6 of the best Lewitt Audio microphones

Over the last few years, we’ve reviewed some key models in Lewitt’s multi-award-winning LCT range of microphones. Here are six of the best from that range, plus the conclusions from our original reviews. There’s a Lewitt mic with your name on it…

1LCT 040 Match

Lewitt Audio LCT 040 Match

The tiny LCT 040 Match is a lightweight, small-diaphragm condenser mic with a 17mm pressure-gradient transducer in the capsule and fixed cardioid polar pattern. It comes as both as an individual and precisely matched stereo pair for superior stereo recording. We used them in several recording scenarios when testing them, including upright piano and acoustic guitar where, in both situations, they offered excellent transient response, detail and a fine stereo image. On a drum kit, they performed very well indeed, capturing the punch and weight of the kit as well as the transient attack of the snare and hi-hats.

We concluded: “As the stereo matching of the Matches is so exacting, they are an ideal choice for stereo room ambience, their open nature adding a lovely expansiveness that is extremely effective on simple singer-songwriter type recordings. If you like to record in true stereo, as opposed to creating stereo mixes from multiple mono sources, the bang-for-buck quality of the LCT 040s will be difficult to, erm, match. So, hats off to LEWITT for offering these high-end sounding original designs at prices affordable to everyone.”

Price £90 each (£175 per pair). Read our full review here.

2LCT 140 Air

Lewitt Audio LCT 140 Air

This condenser microphone with a single cardioid polar pattern is similar to the now-discontinued LCT 140, but adds an Air switch that adds the kind of high-end sparkle you get from certain interfaces, including those made by Focusrite. It’s a great mic for recording guitar, drums, strings and other acoustic instruments, and it performed incredibly well in our recent budget microphone shoot-out, where it picked up the silver medal.

“Tested flat, without the added ‘Air’ top-end lift, this microphone is all about the midrange. The broad midrange response is beautifully smooth, with the right amount of bite and body and no nasty resonant artifacts. This smoothness is also noticeable in the high frequencies, which do not make themselves obvious unless the Air switch is engaged. Overall, the response is warm and – here’s that word again – smooth.”

£135. Read our full review here.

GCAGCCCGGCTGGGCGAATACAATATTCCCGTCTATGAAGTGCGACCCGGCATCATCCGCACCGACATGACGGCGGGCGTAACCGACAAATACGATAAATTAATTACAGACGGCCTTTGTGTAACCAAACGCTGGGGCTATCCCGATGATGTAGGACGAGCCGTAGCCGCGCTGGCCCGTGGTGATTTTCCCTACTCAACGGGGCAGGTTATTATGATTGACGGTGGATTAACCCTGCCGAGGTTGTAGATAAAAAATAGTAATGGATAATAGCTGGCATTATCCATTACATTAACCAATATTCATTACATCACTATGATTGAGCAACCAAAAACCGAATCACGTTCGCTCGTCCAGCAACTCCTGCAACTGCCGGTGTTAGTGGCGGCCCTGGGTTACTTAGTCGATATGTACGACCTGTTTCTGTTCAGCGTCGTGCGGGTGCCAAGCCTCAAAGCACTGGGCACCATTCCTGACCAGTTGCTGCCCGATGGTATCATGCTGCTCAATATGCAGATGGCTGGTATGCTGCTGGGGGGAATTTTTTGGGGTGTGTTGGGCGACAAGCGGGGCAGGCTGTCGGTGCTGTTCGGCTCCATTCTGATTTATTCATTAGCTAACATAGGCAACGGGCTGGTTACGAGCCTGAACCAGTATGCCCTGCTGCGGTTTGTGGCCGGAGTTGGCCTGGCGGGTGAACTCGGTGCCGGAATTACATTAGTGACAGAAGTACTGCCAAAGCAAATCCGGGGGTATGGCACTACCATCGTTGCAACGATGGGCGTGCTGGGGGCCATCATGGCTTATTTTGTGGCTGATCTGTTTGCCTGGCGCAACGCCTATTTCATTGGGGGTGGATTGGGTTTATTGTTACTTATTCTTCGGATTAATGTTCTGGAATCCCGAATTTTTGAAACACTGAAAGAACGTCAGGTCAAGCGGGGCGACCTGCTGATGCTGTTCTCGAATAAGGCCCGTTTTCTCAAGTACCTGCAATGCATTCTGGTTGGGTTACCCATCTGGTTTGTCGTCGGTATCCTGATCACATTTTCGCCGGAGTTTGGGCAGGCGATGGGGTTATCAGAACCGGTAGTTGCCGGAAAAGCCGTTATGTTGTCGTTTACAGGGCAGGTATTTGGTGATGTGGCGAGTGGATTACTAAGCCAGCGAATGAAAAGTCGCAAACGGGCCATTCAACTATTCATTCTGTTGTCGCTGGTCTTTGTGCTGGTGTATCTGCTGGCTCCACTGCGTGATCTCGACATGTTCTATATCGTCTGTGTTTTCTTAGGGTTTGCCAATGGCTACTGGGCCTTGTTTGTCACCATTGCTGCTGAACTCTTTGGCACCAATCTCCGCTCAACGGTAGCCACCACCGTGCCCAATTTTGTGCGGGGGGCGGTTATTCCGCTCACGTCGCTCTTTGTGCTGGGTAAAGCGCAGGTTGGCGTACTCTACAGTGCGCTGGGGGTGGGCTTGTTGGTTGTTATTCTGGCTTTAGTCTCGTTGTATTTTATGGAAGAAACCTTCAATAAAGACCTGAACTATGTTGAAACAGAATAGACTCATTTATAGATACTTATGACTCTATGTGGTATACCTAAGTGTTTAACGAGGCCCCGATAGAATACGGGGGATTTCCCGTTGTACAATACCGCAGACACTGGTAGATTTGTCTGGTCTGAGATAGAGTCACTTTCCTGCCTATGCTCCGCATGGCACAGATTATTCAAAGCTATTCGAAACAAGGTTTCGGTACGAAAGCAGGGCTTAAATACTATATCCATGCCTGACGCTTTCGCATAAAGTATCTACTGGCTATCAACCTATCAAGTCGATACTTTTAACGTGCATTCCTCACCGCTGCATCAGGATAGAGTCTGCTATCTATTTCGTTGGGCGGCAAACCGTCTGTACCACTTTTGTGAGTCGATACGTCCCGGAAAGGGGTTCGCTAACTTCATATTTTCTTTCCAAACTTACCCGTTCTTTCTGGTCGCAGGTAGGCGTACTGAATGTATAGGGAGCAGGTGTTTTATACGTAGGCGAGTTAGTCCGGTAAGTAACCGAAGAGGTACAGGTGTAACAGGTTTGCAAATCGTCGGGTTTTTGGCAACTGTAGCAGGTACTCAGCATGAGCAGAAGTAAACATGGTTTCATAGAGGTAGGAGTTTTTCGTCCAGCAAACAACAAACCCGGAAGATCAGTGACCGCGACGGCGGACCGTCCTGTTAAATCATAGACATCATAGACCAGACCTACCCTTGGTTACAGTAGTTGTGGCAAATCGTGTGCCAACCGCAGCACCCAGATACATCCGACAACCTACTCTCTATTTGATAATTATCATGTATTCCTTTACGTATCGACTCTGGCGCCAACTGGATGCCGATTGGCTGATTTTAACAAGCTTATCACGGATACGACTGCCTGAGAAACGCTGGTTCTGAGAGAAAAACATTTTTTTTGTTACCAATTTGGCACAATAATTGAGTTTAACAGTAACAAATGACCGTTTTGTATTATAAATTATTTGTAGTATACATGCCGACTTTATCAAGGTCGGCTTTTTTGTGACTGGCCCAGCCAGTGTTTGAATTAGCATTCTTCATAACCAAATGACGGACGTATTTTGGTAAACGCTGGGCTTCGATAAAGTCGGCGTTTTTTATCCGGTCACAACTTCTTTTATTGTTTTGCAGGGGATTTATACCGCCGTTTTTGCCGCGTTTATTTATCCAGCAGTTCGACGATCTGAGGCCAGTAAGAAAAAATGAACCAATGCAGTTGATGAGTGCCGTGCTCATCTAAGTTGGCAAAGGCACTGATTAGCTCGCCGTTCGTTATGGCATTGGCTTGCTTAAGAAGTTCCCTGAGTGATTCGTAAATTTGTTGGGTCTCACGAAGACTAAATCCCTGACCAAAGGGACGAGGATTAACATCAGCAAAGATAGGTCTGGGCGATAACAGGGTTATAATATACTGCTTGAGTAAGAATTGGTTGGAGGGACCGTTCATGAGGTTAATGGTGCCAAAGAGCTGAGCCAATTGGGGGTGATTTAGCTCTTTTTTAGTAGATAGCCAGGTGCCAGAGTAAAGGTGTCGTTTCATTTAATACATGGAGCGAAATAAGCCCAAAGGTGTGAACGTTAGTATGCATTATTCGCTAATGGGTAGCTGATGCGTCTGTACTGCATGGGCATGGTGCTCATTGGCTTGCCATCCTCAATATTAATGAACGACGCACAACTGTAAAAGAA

3LCT 240 PRO

Lewitt Audio LCT 240 PRO

This large-diaphragm condenser microphone is striking both in looks and sound. It has a fixed cardioid polar pattern and a stronger mid-forward presence with a slightly rolled-off bottom end, which helps to push the midrange forward. We found it best for guitars, fantastic on percussion like shakers and tambourines and it could even be the perfect suitor for certain vocalists. We concluded: “The LCT 240 PRO could easily find a role in many professional-mic collections, as the voicing will definitely suit some instruments more than others.”

Price £135. Read our full review here.

4LCT 340

Lewitt Audio LCT 340

Like the 140, the 340 is designed for live and studio recording with a range of instruments. It features a single-cardioid capsule that can be interchanged with an (optional) omnidirectional one. Recessed switches provide four settings for attenuation and bass roll-off, making this microphone more flexible than many when it comes to studio use with a nicely full midrange increasing its versatility.

“There’s less colouration in the midrange and overall, the tone is smoother and more full-bodied,” we said. “It’s a high-quality, small-capsule condenser with useful real-world features and clean, crisp sound.”

Price £279. Read our full review here.


Lewitt Audio LCT 440 Pure

Another large-diaphragm condenser microphone, the 440 Pure has a slightly larger one-inch capsule that has a slightly different sound to the 240 Pro, with a more honest tonality, stronger bottom end, a less-hyped midrange and an open top end. It’s great for a range of vocalists and more suited to simpler mixes comprising just guitar and vocal.

“If you’re looking for one mic to make the centrepiece of a modest collection, or even to be the only mic you own, the LCT 440 Pure is a great option, providing an open, balanced signal which could easily be used to record all manner of instruments and voices without any trouble.”

Price £245. Read our full review here.

6LCT 640 TS

Lewitt Audio LCT 640 TS

There are other multi-patterned microphones out there that enable you to choose a different polar pattern when recording, but how many offer you the chance to change the polar pattern in post production? The LCT 640 does just that by offering five polar patterns – Omni, Broad Cardioid, Cardioid, Super Cardioid and Figure-8 – but has a Dual-Output mode where the mic uses a second output to let you record the front and rear diaphragms to separate channels. You can then use a Polarizer plug-in to change the polar pattern in the mix – clever stuff!

We said: ­“If you enjoy experimenting with recordings, this microphone would be an excellent addition to your arsenal. Furthermore, if you are looking to invest in your first multi-pattern condenser, this can always be used as a standard condenser as well as in Dual-Output mode, and is a great-sounding microphone.”

Price £879. Read our full review here.

Read our interview with Lewitt Audio about the company’s history and its latest developments. For more buyer’s guides, check here.